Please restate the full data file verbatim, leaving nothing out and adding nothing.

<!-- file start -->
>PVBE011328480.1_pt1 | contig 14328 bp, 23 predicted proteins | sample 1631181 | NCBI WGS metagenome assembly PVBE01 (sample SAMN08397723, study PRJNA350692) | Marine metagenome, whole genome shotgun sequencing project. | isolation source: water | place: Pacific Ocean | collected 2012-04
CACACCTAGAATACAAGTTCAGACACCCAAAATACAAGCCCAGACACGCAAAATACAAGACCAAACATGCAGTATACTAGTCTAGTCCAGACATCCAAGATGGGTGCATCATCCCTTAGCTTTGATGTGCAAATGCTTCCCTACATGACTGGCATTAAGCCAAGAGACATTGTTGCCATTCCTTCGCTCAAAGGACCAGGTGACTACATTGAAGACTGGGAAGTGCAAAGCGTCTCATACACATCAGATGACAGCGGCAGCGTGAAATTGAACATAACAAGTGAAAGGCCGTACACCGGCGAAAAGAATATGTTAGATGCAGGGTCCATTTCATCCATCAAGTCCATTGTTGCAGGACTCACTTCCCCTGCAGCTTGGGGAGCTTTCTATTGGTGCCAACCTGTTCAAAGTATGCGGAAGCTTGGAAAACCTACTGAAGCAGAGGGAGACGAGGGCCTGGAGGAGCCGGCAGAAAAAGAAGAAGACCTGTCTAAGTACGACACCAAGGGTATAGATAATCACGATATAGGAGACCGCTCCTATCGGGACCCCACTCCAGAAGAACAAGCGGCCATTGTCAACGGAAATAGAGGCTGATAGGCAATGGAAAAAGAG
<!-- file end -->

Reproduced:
>PVBE011328480.1_pt1 | contig 14328 bp, 23 predicted proteins | sample 1631181 | NCBI WGS metagenome assembly PVBE01 (sample SAMN08397723, study PRJNA350692) | Marine metagenome, whole genome shotgun sequencing project. | isolation source: water | place: Pacific Ocean | collected 2012-04
CACACCTAGAATACAAGTTCAGACACCCAAAATACAAGCCCAGACACGCAAAATACAAGACCAAACATGCAGTATACTAGTCTAGTCCAGACATCCAAGATGGGTGCATCATCCCTTAGCTTTGATGTGCAAATGCTTCCCTACATGACTGGCATTAAGCCAAGAGACATTGTTGCCATTCCTTCGCTCAAAGGACCAGGTGACTACATTGAAGACTGGGAAGTGCAAAGCGTCTCATACACATCAGATGACAGCGGCAGCGTGAAATTGAACATAACAAGTGAAAGGCCGTACACCGGCGAAAAGAATATGTTAGATGCAGGGTCCATTTCATCCATCAAGTCCATTGTTGCAGGACTCACTTCCCCTGCAGCTTGGGGAGCTTTCTATTGGTGCCAACCTGTTCAAAGTATGCGGAAGCTTGGAAAACCTACTGAAGCAGAGGGAGACGAGGGCCTGGAGGAGCCGGCAGAAAAAGAAGAAGACCTGTCTAAGTACGACACCAAGGGTATAGATAATCACGATATAGGAGACCGCTCCTATCGGGACCCCACTCCAGAAGAACAAGCGGCCATTGTCAACGGAAATAGAGGCTGATAGGCAATGGAAAAAGAG